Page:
How are transcripts selected as piRNA biogenesis substrates? We noticed ectopic piRNA production from mRNAs in fly ovaries mutant for the Rhino-Deadlock-Cutoff complex (1820). The corresponding piRNA profiles initiate abruptly (e.g., row) (Fig. 1, A and B), and some of these initiation sites are also apparent in wild-type (WT) ovaries [green fluorescent protein (GFP) control]. Consistent with suggestions that piRNA-guided transcript cleavage initiates 3′-directed piRNA biogenesis (21), we identified a target site in the row transcript with complementarity to a 1360 transposon piRNA (trigger-piRNA) (Fig. 1C). The 5′ end of this piRNA maps 10 nt away from the 5′ end of the most abundant row piRNA (responder-piRNA). Whereas the 1360 trigger-piRNA occupies Aub and AGO3 equally, the row responder-piRNA resides mostly in Aub (Fig. 1, B and C) (22). In contrast, row piRNAs originating downstream of the responder-piRNA (trail-piRNAs) occupy Piwi and, only to a small extent, Aub (Fig. 1B). We identified 570 mRNAs with similar characteristics. On average, responder-piRNAs predominantly populate Aub but are also present in AGO3 and Piwi (Fig. 1D). Trail-piRNAs instead are funneled into Piwi (~85%) and moderately into Aub (~15%) but not into AGO3. When considering all piRNAs mapping within 200 nt downstream of the trigger site, 70% of Aub/AGO3-bound piRNAs, but only 7% of Piwi-bound piRNAs, correspond to the responder-piRNA (Fig. 1D).

Fig. 1 Aub/AGO3-mediated slicing triggers phased piRNA biogenesis.

(A) Normalized piRNA populations from Rhino-depleted ovaries or from control ovaries mapping to the row mRNA. ppm, parts per million. (B) As in (A), but piRNAs bound to Aub/AGO3/Piwi (22) are shown individually. (C) Alignment of the 1360 trigger-piRNA with the row mRNA. The inverted triangle denotes the slicer cleavage position. (D) Metaplots showing profiles of Aub/AGO3/Piwi-bound piRNAs (from Rhino-depleted ovaries) at genic trigger sites. Profiles represent the median of normalized values; responder peak: 100%. (E) Heat map indicating piRNA levels (Σ Aub/AGO3 5′ ends) mapping antisense (≤six mismatches) to 570 mRNAs with trigger events. Position 0 denotes the responder-piRNA 5′ end. The binary histograms show the percentage of transcripts with a cloned 5′ end of indicated piRNAs mapping in sense/antisense orientation at nucleotide resolution. (F) Heat maps indicating AGO3/Aub/Piwi-bound piRNA 5′ end levels from Rhino-depleted ovaries in a window centered on 570 genic responder-piRNAs. The corresponding binary histograms indicate the percentage of transcripts that exhibit a cloned piRNA 5′ end at a given position.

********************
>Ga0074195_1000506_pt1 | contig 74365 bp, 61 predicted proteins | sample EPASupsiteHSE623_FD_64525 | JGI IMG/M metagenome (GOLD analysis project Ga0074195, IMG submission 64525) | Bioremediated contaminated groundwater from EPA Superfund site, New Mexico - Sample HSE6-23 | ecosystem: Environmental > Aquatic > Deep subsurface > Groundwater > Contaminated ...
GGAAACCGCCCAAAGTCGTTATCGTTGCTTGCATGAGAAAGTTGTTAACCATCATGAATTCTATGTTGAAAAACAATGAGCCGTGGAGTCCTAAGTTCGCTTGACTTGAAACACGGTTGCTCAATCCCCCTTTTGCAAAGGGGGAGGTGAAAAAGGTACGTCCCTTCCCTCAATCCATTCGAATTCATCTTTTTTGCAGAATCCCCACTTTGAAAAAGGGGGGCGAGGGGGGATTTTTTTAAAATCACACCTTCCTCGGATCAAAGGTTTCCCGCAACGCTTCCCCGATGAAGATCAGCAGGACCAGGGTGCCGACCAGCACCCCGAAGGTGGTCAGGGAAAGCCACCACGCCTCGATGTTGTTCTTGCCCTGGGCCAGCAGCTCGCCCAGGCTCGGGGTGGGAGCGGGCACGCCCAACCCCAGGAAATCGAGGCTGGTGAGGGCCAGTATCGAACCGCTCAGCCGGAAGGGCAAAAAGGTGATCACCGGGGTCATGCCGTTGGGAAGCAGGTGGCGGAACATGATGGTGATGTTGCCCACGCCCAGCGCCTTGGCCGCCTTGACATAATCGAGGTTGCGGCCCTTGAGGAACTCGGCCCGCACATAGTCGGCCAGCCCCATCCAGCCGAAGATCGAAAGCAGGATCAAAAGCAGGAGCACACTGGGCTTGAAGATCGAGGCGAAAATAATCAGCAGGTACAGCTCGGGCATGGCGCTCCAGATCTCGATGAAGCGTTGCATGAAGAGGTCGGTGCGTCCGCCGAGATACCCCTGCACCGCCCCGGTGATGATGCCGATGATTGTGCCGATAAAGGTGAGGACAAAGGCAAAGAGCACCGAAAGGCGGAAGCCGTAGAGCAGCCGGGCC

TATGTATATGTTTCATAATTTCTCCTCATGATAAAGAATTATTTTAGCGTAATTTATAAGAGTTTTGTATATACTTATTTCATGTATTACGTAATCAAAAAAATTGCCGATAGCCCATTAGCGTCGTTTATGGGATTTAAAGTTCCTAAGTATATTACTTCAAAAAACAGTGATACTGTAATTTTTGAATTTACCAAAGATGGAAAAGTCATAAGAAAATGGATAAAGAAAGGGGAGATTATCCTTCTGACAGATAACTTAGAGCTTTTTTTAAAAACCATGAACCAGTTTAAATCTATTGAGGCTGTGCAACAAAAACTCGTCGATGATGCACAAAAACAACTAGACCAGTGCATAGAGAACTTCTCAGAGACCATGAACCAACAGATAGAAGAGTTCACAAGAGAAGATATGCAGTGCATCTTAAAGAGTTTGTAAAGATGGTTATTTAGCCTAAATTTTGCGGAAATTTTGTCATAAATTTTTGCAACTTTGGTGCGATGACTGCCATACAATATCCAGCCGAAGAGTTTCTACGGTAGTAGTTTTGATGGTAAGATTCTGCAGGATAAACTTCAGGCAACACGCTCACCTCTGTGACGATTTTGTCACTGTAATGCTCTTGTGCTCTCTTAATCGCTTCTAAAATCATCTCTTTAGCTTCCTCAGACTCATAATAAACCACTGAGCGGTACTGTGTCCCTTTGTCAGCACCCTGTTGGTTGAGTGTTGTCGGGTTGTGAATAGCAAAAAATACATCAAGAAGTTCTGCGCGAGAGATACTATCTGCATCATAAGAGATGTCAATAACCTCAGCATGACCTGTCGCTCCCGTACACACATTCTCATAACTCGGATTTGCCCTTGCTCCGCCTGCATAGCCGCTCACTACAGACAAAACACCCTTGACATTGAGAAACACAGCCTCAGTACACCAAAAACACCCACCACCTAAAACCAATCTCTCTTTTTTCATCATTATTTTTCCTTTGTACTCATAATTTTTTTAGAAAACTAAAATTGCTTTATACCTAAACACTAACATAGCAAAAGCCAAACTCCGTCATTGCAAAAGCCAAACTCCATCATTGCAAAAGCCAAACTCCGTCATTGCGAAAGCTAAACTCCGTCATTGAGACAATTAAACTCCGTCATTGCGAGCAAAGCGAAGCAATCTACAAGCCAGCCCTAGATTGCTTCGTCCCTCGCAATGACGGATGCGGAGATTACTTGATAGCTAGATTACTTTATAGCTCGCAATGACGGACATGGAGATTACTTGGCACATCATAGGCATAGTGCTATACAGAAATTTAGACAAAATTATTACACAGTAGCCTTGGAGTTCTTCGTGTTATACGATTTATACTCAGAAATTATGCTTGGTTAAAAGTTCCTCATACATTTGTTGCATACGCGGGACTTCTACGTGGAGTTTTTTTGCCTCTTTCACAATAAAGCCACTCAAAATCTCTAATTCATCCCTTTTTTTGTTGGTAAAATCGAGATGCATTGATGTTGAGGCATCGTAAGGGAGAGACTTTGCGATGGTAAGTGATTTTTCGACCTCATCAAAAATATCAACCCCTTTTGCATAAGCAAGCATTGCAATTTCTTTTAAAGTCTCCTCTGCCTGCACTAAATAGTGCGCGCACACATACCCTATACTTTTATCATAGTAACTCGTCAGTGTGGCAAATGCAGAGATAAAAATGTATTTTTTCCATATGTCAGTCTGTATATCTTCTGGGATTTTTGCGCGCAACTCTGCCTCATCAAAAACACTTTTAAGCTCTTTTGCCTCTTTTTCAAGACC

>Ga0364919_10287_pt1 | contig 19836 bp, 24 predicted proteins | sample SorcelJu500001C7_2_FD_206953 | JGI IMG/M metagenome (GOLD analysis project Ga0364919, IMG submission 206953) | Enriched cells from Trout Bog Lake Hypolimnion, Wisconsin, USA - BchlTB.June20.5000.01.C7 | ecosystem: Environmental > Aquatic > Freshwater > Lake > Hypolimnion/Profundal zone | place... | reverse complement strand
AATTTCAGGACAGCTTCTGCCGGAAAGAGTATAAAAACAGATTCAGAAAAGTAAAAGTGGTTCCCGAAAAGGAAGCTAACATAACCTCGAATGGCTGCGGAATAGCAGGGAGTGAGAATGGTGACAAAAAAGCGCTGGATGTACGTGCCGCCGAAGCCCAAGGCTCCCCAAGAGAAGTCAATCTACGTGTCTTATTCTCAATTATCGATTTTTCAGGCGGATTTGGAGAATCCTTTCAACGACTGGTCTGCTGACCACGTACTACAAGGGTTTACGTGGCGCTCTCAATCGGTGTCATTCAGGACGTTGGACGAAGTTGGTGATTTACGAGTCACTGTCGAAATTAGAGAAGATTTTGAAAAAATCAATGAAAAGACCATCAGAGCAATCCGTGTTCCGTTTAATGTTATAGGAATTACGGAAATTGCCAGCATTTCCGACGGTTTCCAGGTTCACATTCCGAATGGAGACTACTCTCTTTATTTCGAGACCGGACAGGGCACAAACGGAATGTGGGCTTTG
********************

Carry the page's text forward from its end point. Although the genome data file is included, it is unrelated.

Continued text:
Only 8% of the 570 triggered transcripts harbor fully complementary target sites for Aub/AGO3-bound piRNAs at the responder position (fig. S1A). However, when allowing up to six mismatches, piRNA 5′ ends exhibit a high likelihood to align precisely 10 nt offset from responder-piRNA 5′ ends (Fig. 1E). We could identify trigger-piRNAs in ~75% of the cases (fig. S1, B to G) (22). Based on this, slicing characteristics of Aub/AGO3 follow known features of Argonaute proteins (2325). Trigger-piRNAs also conform to rules of heterotypic ping-pong (14, 15) (fig. S1E).